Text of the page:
Does the World Bank search engine frustrate or amaze you? Have you spent hours searching our website for research, reports, or project information only to feel like you're going in circles? Wish you could share your great idea about improving the www.worldbank.org search engine or project information with the World Bank web team?
You might have noticed a change to the World Bank website search over the last month. In December 2009, we launched changes to the site search. These changes included an updated look-and-feel, additional database sources, and additional search options and tools.
We've already written about sites that let you help others while going about the mundane tasks you already do. And there's the FreeRice.com game, which lets you donate food by playing an Internet word game. Combining both concepts, there's now Hoongle.org: a modified Google search engine that donates 20 grains of rice for every web search done through the site.
Since searches are routed through Google, it's the same search results most people are already getting. The difference is this site takes revenue from referrals to Google and donates the income to the United Nations World Food Program's "Fill the Cup" campaign. The New York Times' Bits blog interviewed the site's creators, university students in Virginia who say they have already raised enough money to donate 4,000 meals, or 8.5 million grains of rice. The Hoongle FAQ page suggests you add them as your homepage or use their web browser plug-in. All in all, an easy way to make a small, yet perhaps meaningful difference.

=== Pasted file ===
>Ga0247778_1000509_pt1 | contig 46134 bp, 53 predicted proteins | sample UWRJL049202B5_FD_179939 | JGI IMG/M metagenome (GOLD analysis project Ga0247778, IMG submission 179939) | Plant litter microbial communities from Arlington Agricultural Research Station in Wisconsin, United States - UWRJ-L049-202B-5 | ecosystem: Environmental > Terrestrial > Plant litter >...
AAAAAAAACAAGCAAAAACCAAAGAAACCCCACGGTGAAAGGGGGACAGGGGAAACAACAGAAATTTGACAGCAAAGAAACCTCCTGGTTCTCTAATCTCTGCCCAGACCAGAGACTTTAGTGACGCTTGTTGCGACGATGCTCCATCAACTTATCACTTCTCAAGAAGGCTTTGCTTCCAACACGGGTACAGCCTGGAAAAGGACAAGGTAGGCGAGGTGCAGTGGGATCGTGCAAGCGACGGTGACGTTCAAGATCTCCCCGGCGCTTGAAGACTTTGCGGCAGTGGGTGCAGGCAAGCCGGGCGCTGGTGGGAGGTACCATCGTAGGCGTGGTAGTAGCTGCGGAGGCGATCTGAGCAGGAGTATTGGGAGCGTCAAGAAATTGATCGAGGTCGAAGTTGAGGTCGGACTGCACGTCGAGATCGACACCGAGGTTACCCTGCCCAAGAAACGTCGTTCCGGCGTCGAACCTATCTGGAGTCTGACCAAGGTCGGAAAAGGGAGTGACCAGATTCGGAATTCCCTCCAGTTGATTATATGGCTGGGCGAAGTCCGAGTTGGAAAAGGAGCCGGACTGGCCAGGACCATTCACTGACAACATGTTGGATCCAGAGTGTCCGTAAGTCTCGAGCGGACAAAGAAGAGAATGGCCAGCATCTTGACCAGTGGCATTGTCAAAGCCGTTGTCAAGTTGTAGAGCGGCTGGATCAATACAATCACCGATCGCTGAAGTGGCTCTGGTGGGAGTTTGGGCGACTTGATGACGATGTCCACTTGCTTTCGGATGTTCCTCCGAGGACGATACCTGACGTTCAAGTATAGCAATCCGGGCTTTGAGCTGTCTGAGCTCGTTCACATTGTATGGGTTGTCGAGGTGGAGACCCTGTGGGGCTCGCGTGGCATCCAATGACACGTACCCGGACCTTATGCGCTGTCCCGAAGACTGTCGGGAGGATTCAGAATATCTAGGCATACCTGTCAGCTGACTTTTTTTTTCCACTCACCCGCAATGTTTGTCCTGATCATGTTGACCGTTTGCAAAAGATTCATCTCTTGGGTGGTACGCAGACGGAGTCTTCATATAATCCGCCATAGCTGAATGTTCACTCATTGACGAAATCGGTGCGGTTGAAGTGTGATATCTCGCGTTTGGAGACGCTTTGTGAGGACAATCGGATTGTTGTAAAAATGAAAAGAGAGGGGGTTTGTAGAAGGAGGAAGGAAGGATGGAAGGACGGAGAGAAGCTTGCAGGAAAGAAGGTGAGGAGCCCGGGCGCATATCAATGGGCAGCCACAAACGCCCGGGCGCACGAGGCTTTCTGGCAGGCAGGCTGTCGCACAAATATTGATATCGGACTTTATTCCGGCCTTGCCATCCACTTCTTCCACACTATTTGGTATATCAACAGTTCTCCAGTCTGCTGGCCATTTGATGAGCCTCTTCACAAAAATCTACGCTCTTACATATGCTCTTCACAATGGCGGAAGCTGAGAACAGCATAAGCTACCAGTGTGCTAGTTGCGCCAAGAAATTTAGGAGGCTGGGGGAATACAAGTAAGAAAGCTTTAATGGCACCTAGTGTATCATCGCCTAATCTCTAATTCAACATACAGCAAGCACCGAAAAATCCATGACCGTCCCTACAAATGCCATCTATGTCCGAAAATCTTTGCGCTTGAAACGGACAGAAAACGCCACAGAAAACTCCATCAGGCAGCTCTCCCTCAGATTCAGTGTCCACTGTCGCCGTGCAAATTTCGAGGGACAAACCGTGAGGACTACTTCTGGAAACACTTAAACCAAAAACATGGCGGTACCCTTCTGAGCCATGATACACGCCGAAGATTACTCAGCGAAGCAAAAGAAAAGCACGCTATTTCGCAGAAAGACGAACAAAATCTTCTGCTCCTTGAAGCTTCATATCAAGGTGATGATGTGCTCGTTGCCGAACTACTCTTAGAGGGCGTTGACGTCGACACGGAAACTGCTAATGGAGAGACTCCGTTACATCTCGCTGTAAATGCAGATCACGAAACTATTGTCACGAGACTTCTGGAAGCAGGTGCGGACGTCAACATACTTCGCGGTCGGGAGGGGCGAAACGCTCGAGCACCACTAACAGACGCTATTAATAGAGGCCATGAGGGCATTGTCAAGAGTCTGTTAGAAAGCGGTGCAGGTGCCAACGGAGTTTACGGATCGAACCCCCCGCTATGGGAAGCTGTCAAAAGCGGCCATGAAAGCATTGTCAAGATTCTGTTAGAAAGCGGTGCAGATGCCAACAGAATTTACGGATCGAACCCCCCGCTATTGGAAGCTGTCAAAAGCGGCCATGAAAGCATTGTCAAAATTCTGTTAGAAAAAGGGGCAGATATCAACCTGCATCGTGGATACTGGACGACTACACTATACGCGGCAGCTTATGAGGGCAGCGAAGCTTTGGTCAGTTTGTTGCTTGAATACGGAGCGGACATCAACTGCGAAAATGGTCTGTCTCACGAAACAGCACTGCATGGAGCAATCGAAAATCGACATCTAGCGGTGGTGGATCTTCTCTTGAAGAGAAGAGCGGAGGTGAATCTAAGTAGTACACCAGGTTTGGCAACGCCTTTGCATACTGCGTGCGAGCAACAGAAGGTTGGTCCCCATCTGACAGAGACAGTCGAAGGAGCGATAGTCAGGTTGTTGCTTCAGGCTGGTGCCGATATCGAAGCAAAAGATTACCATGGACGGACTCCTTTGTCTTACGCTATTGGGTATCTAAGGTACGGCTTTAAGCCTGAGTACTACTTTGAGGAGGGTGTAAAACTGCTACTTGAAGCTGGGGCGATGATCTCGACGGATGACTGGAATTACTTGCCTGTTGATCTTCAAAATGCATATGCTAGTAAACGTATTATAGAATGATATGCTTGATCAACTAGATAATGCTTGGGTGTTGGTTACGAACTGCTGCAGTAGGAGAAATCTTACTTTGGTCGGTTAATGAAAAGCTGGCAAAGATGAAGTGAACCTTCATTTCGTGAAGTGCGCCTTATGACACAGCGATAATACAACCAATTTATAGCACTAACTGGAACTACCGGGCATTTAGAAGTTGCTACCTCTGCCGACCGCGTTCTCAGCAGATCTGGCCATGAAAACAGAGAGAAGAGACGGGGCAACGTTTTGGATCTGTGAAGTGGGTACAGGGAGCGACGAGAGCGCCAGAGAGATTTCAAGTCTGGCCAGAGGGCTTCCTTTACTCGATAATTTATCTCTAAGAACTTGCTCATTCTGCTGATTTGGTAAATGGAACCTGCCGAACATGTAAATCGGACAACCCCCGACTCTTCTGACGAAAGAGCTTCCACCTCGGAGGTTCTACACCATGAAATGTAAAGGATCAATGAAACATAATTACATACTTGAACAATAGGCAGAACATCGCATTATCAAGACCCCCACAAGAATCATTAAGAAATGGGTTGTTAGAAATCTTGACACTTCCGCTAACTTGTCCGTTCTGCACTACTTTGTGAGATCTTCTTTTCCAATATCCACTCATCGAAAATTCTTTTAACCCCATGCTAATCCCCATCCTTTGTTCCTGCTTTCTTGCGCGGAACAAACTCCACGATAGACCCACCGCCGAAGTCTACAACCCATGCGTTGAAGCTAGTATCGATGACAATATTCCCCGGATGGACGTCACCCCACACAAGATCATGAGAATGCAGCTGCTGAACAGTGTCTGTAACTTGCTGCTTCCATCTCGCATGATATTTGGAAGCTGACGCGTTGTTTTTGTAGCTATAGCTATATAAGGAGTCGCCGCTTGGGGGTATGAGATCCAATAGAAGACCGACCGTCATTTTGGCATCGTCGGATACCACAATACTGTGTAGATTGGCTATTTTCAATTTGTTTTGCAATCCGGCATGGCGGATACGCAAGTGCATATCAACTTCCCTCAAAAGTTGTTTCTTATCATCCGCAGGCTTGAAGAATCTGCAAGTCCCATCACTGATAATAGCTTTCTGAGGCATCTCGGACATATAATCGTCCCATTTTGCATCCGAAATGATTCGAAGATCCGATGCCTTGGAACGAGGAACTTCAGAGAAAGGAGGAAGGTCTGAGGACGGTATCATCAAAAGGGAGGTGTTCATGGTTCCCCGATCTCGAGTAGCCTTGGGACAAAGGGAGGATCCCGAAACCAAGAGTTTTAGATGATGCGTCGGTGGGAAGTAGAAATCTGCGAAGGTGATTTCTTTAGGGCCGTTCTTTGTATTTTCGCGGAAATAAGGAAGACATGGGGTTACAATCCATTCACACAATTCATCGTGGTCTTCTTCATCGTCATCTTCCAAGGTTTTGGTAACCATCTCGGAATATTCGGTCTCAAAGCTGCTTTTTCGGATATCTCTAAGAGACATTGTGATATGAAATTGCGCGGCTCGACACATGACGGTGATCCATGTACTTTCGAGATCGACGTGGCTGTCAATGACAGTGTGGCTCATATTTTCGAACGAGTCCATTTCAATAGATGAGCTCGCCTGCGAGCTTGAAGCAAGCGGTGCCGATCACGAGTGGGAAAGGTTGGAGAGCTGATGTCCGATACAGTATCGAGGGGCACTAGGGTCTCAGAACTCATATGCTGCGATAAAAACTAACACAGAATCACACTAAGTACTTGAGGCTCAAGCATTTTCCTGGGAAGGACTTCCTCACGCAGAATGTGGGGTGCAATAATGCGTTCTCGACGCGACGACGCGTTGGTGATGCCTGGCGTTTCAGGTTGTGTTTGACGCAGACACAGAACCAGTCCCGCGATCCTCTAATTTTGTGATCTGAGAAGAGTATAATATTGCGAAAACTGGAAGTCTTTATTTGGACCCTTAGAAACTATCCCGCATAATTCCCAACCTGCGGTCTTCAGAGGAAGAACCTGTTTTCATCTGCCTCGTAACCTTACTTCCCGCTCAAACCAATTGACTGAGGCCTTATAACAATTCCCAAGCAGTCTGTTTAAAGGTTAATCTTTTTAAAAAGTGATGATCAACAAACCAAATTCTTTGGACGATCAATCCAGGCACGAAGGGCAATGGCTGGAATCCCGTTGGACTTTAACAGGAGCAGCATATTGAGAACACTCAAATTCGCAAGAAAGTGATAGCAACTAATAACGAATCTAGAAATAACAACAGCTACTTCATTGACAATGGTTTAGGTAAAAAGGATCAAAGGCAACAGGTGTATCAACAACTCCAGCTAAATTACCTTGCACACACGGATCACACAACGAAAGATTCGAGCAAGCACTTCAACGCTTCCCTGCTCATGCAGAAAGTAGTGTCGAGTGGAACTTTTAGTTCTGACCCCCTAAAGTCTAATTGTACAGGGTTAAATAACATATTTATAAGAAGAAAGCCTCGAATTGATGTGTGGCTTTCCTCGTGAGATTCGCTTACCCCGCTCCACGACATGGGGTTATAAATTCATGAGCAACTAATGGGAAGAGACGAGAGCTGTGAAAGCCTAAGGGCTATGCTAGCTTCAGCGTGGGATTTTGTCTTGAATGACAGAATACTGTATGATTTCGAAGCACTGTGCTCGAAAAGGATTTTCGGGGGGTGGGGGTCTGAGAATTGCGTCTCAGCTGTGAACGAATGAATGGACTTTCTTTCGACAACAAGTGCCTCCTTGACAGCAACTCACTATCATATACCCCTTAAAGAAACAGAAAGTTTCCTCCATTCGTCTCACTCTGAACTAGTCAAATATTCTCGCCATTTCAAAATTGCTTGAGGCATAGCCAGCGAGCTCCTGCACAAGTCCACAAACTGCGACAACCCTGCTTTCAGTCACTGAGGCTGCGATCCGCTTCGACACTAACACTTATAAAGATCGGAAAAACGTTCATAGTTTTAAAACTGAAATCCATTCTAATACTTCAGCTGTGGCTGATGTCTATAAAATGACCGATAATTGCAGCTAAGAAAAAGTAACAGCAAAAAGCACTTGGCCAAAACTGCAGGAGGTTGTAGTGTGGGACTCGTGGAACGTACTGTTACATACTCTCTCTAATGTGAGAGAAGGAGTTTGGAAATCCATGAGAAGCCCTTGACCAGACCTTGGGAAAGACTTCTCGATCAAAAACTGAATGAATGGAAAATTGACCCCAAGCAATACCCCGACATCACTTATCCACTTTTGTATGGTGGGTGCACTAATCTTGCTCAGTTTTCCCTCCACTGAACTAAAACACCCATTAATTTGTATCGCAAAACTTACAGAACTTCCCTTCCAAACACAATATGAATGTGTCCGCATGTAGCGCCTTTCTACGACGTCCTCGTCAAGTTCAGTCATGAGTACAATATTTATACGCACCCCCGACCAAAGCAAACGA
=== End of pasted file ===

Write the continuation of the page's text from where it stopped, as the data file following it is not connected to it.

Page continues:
It's also worth noting that the site seems to be currently down with "technical difficulties". Searches still work, since they are run through Google, but the rice donations have stopped for now.
(Hat tip: Poverty News Blog)
UPDATE: It seems the Hoongle project was short-lived. Shortly after we posted this, the people behind Hoongle.org put up the following message on their homepage: "Unfortunately, we have run into unexpected issues that will prevent the site from functioning as intended. Because of this, the site has grown beyond our means as college students. As a result, we have decided to go offline." No word on what happened or whether they will ever try to start up the site again, but you can enter your email address into a field on their homepage for future updates.
Some months ago Michael posted a short note about donating rice through an internet game: get the meaning of an English word right and you’ve donated 20 grains of rice to the UN's World Food Program. Keep playing and you can actually fill a bowl in a few minutes.